Supposed to have been founded by the Elymians or, possibly, by the Sicans, as early as the 1st millenium BC, the city of Iaitas (then Ietas in Roman times and Giato in the Middle Ages), was subjected to influences from the Greek world in the mid-6th century BC. It enjoyed its highest prosperity (evidence is provided by several public buildings) from the 4th century BC onwards, and became a stipendiary city of the Empire (that is liable for tax). In the 13th century the Arabs rising against Frederick II barricated themselves in the town causing it to be subjected to a long siege that ended in 1246, with Giato being razed to the ground and its population being deported to Lucera in Puglia.




Turn off the Palermo-Sciacca road at San Cipirello and take the road signposted Corleone and Tagliavia. A turning on the left a short distance further on is marked with yellow signs for Scavi di Monte Jato. The road winds uphill for 5km (the asphalt gradually peters out into a dirt track that is fairly badly rutted in parts). A short, final section must be undertaken on foot. The city extended over a large 40ha site at an altitude of 852m asl.

A striking feature of these archeological remains is the contrasting solidity of the Greek-Roman walls, built with perfectly dressed and well-ordered stones, and the provisional aspect of the 

medieval walls, built in a very approximate, undisciplined manner at a time when Monte Jato was a temporary refuge rather than a permanent settlement.

The houses erected during Swabian times occupy large sections of the Greek-Roman settlement (note in particular those in the area around the cavea of the theatre), contributing, in many cases, to their ultimate destruction especially as building materials were systematically pillaged from those surviving constructions that, until then, had borne the test of time.

Agorà – The market place dates from the 4th century BC: on the west side stands its stoà (portico), with its double row of columns. Off the west side sits the semicircular bouleuterion, a council chamber with a capacity of 200 people; between the two doorways, the orator would stand to address the assembly.

Among the other buildings that flanked the western edge, all erected in Roman times, there was also a temple, possibly dedicated to Jupiter (only the ruins remain). Traces of paving along the south-western side of the agorà are all that remains of what was once the town’s high street. On the south side of this axis stood a temple from the 4th century BC: judging from its style of construction, this is thought to be of Punic origin.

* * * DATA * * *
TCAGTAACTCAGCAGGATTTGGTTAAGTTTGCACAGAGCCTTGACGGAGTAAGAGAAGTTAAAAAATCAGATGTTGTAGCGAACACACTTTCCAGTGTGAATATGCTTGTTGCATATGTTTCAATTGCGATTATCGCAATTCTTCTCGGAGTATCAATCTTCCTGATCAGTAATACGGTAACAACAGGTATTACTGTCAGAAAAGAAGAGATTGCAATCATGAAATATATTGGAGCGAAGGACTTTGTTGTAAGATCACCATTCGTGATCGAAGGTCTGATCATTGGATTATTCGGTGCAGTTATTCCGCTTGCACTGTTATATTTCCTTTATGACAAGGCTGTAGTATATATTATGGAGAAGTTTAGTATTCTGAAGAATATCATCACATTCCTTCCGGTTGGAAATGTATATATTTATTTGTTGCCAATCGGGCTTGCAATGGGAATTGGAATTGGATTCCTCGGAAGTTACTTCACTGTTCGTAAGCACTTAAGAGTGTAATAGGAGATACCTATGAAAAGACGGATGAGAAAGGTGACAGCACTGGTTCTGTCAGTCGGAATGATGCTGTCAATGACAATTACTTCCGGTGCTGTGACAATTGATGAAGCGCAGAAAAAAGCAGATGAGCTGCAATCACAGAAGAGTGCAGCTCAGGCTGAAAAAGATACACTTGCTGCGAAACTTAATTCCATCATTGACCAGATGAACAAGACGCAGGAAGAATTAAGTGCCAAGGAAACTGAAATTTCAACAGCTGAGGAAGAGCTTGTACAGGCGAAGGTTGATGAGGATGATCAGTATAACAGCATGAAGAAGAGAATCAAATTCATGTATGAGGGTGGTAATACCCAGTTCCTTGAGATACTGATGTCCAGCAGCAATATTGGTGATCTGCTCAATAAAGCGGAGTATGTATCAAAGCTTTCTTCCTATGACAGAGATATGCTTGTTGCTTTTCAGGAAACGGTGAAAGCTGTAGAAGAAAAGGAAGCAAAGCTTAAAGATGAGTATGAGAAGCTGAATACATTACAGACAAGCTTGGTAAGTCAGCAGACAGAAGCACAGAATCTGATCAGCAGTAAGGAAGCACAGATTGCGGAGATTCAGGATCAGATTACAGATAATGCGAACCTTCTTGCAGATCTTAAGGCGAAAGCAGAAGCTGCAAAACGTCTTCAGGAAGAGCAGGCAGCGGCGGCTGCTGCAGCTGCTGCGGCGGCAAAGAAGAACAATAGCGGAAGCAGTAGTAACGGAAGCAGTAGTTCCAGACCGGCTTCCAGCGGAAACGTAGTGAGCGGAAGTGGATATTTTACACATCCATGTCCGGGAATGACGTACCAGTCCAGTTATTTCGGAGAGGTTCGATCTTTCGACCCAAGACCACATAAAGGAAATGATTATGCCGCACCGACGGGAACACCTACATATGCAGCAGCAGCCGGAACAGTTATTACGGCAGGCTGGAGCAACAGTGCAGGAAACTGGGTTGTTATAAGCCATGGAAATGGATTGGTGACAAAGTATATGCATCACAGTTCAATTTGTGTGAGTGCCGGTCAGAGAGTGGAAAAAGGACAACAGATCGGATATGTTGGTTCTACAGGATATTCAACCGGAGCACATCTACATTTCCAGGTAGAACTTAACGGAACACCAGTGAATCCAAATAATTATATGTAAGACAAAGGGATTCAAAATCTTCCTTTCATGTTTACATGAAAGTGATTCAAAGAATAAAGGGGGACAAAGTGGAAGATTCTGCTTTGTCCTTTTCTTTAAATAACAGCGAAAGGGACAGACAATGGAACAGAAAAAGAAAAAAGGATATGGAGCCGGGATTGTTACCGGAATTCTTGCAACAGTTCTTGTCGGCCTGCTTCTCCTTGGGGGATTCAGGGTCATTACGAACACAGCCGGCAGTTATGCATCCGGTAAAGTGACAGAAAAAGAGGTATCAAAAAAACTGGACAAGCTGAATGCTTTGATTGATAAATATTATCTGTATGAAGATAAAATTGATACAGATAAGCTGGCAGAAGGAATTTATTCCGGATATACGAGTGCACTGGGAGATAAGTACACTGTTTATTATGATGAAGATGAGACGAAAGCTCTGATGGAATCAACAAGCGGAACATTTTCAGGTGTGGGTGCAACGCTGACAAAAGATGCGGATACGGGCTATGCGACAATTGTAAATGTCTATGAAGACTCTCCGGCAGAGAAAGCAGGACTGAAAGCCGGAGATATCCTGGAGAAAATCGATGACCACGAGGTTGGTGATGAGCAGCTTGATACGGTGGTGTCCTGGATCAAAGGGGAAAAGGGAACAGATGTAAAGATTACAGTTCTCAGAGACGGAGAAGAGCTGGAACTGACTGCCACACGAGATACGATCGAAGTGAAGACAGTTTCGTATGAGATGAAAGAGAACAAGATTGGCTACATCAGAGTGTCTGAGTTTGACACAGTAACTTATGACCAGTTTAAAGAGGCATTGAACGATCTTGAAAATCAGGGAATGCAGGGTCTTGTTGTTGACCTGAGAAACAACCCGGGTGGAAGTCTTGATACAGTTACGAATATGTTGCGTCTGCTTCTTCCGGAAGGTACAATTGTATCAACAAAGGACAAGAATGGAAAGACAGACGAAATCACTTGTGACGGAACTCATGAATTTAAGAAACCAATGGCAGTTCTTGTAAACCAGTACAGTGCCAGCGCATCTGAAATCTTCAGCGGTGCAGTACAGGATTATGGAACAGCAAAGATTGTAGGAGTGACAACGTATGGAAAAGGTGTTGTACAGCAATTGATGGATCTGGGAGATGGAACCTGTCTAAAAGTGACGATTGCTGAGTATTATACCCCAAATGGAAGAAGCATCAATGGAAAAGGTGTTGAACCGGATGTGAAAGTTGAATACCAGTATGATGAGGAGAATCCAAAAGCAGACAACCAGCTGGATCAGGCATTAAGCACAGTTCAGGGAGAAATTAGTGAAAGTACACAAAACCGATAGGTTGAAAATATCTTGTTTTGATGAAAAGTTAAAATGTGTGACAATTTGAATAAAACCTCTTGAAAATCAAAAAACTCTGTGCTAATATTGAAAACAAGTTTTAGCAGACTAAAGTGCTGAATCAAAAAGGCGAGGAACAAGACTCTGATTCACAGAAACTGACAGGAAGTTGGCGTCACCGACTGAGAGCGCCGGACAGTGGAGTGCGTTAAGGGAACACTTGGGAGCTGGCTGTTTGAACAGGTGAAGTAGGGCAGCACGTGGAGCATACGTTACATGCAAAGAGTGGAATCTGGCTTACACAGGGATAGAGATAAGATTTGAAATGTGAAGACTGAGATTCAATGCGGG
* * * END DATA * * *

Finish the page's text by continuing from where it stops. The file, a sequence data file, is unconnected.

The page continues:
Proceed westwards.


Theatre – The theatre dates from the late 4th-early 3rd century BC. It would have been lined with 35 tiers of seats, enough for a capacity audience of 4,400; the three lower rows of seats (including one with backrests) were reserved for dignitaries.

The stage consisted of a long rectangular platform (skene) with two wings (parascenia) projecting forward.

Casa a peristilio – The house with the peristyle is one of the largest noble houses known to have survived from Hellenistic times. It is built over two storeys, around a porticoed courtyard, with Doric columns on the ground floor and Ionic columns above. The north range of the peristyle is distinctively arranged with three reception rooms. The position of the doorways, offset from the central axis (so as to accommodate the couches they used when eating), implies they were dining or banqueting rooms.

One preserves its original opus signinum floor, complete with the inlaid inscription of thanks and farewell that a departing guest might intone after a banquet. In the north-western corner of the peristyle is the bathroom, equipped  with bath (note the drainage channel) and, in the servant’s quarters behind it, traces of the fireplace that would have been used to heat the water. Next to the bathroom there is a service courtyard with a bread oven (now covered with earth).

The south-western range of the peristyle is lined with rooms that suggest they were used as a fullonica (for dyeing cloth).

Tempio di Afrodite – The temple stands opposite the south side of the house, on the far side of the paved street. The Temple of Aphrodite was erected in about 550 BC, according  to  architectural standards that are characteristically Greek, and as such, is considered an expressive 

statement from the earliest cultural exchanges between the indigenous population and the Greek world. The various Hellenistic buildings south of the temple would have accommodated shops. Some 110m west of the first house, excavation has begun of a second, smaller one, also with a peristyle.




San Cipirello – The Museo Civico (320 Via Roma) displays the artefacts recovered from the archaeological excavations at Monte Jato. The most significant pieces are undoubtedly the sculptures that adorned the theatre: two maenads and two satyrs, followers of Dionysus, god of the theatre, and a crouching lion. Furthermore, the history of the town may be traced through the pottery found there: indigenous pottery with incised decoration, hellenistic black-figure ware, Roman red-gloss terra sigillata or Samian ware, and glazed ceramics from the Middle Ages. At one end of the room, the roof from the building erected on the stage of the theatre (skene) has been in part reconstructed with tiles bearing the inscription ΦEΛTPOY (translating as ‘of the theatre’).